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Ideological Inoculation

Andrew Badham 2018-04-17 12:02:40


When I was still in school, I remember being taken on a field trip to the Cradle of Humankind, to Maropeng. We were taken through the Sterkfontein caves to see the dig sites where archaeological treasures such as Mrs Ples were found, and then through the educational centre not far from that. In the educational centre, we were treated to the sight of the fossil remains of long extinct rodents, sabre-toothed cats, and of course, early hominids.

It is impossible to discuss hominids without broaching the subject of evolution, and as part of our tour through the educational centre, we saw a brief video detailing the evolution of man. When I saw the video, I was immediately upset. The topic immediately triggered a cognitive immune response which hindered me from really listening to what the video had to say. Why? Essentially, I had been ideologically inoculated.

I had been introduced to the idea of evolution already but from the perspective of people who disagreed with it. They had provided me with a description of the theory, but not with the detail and nuance that someone who agreed with it might have. It was a weaker, more easily refuted version of the idea, so naturally, I thought it was obviously wrong.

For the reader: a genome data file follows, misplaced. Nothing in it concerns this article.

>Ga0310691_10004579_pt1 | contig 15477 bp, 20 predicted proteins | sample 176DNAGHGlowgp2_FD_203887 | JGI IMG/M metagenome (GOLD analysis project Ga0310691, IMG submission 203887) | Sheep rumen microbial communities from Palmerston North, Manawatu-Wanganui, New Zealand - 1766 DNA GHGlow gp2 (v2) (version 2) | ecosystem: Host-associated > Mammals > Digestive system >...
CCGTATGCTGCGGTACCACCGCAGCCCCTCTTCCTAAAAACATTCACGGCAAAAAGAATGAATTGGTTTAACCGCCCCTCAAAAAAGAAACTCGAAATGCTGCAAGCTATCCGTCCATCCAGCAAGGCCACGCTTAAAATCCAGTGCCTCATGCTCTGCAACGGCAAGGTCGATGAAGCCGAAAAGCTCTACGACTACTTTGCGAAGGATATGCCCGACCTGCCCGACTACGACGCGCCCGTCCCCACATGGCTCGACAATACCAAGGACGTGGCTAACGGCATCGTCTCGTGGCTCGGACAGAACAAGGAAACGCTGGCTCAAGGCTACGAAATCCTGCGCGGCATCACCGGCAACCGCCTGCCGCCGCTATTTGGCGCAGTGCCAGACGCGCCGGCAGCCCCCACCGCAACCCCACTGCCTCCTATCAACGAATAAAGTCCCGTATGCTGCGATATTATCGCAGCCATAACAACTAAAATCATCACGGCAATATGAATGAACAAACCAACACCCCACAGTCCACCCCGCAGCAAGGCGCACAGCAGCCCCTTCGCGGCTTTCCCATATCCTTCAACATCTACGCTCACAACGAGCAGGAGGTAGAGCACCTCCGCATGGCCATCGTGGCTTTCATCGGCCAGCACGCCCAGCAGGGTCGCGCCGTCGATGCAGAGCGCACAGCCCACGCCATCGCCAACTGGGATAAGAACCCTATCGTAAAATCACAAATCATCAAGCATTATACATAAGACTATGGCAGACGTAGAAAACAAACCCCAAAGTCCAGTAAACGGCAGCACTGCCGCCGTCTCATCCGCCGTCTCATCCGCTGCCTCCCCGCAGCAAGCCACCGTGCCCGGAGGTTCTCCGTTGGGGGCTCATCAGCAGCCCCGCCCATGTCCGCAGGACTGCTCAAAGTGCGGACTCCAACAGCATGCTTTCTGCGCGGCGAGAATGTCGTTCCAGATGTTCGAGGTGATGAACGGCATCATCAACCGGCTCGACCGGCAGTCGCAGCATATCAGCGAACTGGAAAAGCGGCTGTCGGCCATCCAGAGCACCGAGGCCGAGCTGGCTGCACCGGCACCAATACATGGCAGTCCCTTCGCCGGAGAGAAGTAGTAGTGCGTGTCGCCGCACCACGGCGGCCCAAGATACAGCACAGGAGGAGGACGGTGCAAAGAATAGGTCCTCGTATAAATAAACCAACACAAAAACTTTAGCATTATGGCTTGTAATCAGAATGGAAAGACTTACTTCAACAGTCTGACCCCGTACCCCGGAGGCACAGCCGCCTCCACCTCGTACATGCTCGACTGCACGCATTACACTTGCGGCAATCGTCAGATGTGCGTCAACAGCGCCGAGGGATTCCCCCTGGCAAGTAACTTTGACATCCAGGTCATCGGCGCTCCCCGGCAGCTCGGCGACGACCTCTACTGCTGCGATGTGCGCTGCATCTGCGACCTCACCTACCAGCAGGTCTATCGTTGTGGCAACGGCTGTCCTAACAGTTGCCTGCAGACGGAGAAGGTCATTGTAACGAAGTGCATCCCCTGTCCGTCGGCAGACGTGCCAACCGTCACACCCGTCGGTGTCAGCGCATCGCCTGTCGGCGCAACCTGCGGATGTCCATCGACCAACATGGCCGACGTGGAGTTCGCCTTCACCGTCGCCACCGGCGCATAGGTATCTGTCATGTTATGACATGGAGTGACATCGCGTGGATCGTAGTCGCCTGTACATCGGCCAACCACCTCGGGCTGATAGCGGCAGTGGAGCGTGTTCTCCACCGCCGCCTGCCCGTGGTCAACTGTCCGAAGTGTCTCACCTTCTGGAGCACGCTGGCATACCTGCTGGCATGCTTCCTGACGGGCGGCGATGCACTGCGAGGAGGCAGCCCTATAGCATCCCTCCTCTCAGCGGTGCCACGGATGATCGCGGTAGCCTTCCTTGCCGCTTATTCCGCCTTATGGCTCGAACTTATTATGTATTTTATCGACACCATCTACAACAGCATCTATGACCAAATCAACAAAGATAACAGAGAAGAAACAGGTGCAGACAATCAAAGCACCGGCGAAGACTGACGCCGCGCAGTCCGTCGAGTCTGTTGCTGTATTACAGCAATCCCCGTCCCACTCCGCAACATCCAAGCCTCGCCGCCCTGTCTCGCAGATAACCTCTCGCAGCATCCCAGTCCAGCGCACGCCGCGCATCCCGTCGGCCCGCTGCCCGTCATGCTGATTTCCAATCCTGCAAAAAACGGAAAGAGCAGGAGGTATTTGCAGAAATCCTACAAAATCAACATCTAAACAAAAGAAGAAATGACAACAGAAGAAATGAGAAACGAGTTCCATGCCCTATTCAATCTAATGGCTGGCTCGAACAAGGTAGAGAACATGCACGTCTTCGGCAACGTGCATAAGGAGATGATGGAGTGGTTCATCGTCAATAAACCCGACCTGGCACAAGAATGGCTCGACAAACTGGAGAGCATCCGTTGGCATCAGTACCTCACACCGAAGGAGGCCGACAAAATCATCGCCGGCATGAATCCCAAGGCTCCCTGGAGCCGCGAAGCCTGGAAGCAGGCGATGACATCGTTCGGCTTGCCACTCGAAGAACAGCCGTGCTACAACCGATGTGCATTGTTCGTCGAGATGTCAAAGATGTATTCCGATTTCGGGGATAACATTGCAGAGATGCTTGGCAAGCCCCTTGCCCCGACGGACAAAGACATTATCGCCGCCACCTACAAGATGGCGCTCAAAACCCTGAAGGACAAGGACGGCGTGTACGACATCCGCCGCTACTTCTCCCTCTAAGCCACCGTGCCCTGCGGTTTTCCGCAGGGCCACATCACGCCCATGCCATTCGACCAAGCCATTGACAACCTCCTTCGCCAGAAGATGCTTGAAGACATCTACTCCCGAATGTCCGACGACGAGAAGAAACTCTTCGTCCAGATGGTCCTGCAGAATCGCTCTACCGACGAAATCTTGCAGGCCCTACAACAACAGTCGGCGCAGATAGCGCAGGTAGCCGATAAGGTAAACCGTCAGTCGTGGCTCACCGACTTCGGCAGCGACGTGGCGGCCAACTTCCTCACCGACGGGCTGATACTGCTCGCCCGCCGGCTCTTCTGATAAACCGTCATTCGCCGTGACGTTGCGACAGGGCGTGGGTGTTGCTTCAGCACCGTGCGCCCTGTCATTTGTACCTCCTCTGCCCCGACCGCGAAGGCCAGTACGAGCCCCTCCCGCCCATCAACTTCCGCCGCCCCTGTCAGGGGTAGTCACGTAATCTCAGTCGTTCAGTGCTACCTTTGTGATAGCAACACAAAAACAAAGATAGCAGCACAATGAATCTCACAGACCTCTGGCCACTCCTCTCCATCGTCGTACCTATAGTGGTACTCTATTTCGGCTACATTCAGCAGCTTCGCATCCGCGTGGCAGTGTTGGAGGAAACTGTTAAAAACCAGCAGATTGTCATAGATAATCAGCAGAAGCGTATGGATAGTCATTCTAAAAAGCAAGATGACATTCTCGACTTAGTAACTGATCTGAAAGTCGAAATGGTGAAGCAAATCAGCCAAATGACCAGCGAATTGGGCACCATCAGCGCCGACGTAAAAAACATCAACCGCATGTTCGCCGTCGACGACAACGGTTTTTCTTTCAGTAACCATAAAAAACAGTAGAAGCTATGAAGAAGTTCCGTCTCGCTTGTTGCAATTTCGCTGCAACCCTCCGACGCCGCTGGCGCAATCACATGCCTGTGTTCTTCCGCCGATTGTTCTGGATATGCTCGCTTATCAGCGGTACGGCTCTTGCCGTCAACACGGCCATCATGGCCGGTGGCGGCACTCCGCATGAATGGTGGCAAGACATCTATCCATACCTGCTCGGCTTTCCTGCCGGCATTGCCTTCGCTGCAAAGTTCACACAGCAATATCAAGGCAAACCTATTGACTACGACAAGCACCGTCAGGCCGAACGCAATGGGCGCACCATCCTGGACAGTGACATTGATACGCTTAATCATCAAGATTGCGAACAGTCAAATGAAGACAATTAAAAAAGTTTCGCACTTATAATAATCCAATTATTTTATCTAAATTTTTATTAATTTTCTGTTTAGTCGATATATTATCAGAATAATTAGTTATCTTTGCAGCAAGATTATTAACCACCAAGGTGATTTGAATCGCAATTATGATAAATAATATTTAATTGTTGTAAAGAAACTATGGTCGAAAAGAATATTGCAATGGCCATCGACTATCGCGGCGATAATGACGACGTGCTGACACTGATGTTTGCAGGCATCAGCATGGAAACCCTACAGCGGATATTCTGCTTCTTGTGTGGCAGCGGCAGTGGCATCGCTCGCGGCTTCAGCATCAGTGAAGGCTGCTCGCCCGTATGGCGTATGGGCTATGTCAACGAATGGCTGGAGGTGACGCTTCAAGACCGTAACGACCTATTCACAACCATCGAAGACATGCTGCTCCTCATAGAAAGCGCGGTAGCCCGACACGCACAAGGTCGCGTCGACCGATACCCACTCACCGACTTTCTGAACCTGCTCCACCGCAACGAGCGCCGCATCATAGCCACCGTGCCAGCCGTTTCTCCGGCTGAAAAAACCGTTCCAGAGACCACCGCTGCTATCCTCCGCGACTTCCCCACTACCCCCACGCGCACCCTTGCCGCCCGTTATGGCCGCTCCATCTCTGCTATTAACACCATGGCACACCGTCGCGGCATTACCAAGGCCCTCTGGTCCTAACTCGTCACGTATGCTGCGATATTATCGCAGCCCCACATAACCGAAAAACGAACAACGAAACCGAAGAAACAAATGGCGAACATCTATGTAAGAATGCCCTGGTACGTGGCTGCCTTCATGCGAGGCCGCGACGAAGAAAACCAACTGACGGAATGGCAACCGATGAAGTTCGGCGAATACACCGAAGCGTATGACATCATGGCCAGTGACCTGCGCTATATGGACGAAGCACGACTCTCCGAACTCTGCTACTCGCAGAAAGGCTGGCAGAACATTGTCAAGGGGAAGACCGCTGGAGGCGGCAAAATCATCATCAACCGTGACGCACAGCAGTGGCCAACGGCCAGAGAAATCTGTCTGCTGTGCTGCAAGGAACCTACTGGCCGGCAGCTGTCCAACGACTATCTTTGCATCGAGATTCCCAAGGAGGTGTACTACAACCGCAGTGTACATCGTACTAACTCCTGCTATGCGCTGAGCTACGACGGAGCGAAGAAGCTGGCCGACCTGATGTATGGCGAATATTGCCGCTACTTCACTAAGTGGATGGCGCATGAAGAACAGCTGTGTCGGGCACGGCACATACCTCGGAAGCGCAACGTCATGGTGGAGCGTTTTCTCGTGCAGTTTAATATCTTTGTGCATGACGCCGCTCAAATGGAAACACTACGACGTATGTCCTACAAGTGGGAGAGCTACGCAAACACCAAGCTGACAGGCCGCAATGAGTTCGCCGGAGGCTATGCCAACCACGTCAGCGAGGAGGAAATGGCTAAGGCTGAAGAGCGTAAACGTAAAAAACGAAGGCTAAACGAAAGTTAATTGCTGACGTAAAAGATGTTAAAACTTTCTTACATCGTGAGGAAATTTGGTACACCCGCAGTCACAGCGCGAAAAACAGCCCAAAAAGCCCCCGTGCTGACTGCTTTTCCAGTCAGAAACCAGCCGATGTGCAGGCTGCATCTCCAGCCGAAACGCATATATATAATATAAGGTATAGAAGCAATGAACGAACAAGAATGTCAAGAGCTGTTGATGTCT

Worse, I became unsympathetic to anyone who held that idea to be true. I thought of them as stupid and ignorant. How could they possibly believe something so clearly false? In reality, I simply didn’t know their side of the story. The first piece of information I encountered on the topic told me it was false, so I was anchored to that idea. Nothing further could sway me. And if nothing could sway me, how could I possibly know whether I was wrong or right?  

When someone is given an inoculation in the medical world, a weakened version of the disease is administered to the patient. Their immune response has no trouble dispatching the enfeebled intruder. Once it defeats the pathogen, it learns how to defeat the same opponent in the future. So when the immune response encounters the pathogen in its true form, it is ready.

The same process happens for concepts, for ideologies and understandings of the world. We’re presented with a weakened version of an argument, a straw man if you will, and told how the argument is flawed. Our mind develops an immunity to the idea and defends itself against the encounter. When you finally do encounter the idea again, you don’t objectively hear the points of the argument. No, you feel angry, uncomfortable, or simply a quiet disbelief. You might not even be sure why you disagree with the argument, it just doesn’t feel right.

It’s that feeling that we need to be aware of. It’s the surest indication that we’ve been inoculated, that we’ve prejudiced an idea. Now, that doesn’t necessarily mean that you’re wrong. Sometimes our preconceived notions are correct. However, it does indicate that we’re not really listening to opposing views. And, if we’re not really listening to thoughts that contradict our own, we certainly won’t recognise when we’re wrong. We will be as broken clocks, only right twice a day.